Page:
Personalized and Specialized: Intervention and enrichment to meet students’ at the forward edge of their zones of proximal development; intensive supports to meet significant deficits in foundational skills AND opportunities for students to exercise choice over the what and how of passions into which they will dive deeply. Extending the metaphor, if differentiation is the how and individualization is the when, the personalization is the where—as in, where are students in their learning journey. Students who are not yet performing at expected levels, due to significant deficits in foundational skills, receive targeted and intensive supports at the leading edge of their zone of proximal development to close the gap. Students who are meeting and exceeding age and grade expectations dig deeper into areas of interest. All students’ experiences are tailored to preferences and interests; support is paced to students’ unique needs. Students are involved in the creation and monitoring of their learning path. These supports are often described as Tier 3. Tier 3 supports:
- Are proactive and immediate
- Are diagnostically driven and targeted
- Are intensive
- Are coordinated
- Ameliorate significant deficits in foundational skills
- Include personalized learning plans
When all students receive the supports that we have predicted and proactively planned, high levels of learning for all and readiness for college and career will be a reality.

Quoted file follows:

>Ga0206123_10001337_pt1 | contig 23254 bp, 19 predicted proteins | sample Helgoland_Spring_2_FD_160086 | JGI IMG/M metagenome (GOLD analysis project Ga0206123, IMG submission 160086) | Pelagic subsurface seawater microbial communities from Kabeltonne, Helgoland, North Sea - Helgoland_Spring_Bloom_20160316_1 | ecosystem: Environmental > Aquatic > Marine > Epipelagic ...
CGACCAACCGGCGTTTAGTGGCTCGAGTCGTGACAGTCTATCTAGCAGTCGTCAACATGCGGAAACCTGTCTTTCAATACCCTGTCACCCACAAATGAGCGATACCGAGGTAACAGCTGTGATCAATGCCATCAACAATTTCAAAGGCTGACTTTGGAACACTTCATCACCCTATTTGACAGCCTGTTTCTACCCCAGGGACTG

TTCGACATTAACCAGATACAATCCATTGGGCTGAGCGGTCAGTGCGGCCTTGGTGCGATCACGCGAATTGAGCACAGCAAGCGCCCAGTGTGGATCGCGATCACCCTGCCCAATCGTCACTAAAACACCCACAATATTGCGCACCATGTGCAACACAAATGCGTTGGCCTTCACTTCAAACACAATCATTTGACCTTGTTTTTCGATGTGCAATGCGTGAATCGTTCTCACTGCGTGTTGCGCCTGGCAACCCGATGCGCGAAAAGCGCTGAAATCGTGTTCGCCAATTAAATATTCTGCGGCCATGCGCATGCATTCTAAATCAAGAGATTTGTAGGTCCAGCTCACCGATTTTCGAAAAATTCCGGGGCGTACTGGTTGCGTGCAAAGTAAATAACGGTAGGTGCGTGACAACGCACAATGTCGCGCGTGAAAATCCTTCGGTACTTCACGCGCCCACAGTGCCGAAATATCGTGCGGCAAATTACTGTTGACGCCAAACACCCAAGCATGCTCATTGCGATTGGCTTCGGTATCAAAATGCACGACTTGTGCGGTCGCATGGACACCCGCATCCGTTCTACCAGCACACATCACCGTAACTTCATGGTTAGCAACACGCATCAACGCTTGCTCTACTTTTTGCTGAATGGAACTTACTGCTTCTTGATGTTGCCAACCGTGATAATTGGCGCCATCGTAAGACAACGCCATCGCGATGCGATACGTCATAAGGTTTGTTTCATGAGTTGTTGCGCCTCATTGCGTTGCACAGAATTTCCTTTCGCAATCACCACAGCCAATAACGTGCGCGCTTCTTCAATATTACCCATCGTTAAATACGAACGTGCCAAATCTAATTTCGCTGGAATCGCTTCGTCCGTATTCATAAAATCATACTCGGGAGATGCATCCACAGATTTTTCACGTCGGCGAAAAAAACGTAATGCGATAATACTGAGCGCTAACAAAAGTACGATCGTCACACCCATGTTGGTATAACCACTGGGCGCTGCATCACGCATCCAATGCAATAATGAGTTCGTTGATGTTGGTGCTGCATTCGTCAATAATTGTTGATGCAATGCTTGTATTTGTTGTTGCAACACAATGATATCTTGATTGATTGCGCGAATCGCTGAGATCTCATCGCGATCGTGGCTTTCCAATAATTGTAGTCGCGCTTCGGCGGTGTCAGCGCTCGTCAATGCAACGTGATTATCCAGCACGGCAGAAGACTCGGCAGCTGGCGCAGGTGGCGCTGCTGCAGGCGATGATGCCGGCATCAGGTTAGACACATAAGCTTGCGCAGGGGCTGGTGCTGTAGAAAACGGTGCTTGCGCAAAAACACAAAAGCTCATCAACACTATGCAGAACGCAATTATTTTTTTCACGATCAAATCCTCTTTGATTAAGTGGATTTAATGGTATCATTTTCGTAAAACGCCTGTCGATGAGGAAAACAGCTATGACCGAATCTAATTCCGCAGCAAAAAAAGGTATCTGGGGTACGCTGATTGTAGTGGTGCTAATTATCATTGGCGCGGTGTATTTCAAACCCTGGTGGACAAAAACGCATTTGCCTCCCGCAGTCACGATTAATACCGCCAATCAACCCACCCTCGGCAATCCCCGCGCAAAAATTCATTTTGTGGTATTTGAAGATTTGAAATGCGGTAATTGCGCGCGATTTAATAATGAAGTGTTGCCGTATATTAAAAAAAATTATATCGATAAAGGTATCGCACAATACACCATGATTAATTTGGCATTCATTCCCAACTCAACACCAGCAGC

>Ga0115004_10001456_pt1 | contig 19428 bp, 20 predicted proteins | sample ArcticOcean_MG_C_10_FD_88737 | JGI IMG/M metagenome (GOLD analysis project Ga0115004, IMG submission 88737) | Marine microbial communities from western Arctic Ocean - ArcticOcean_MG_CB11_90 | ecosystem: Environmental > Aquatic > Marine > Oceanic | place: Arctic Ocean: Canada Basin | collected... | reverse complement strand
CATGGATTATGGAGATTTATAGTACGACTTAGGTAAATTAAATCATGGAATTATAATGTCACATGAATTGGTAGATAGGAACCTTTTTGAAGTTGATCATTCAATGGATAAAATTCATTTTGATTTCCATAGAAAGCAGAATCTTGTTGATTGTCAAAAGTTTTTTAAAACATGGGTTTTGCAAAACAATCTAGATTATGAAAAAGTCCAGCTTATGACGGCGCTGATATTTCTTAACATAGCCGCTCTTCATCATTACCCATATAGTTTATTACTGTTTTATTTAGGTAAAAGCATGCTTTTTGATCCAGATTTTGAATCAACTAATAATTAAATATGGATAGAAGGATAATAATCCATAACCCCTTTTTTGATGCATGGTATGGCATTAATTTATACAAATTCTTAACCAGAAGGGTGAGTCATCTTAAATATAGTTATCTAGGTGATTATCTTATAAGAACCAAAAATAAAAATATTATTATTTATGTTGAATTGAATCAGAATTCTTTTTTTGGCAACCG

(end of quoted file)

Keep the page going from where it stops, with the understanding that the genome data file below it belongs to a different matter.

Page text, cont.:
There are innumerable forms that successful RTI may take. The size of the school, the needs of staffs, students, and communities, and the realities of resources will all contribute to the logistical characteristics of core, more, and specialized supports, including but not limited to:
- Which staff performs which roles, and when?
- How and when are core, more, and highly specialized supports scheduled.
- How and with what tools and processes are students screened to determine who is most vulnerable and immediately in need of supports?
- Which resources will we need to meet student needs?
- How will allocate human, fiscal, and material resources?
- How and with what tools and processes will we monitor the progress of students and the efficacy of our efforts?
We must address these questions and others, and our answers will undoubtedly be distinct. However, the 16 foundational principles described above must be the same for all schools that commit to building a system of supports based on the principles and practices of RTI.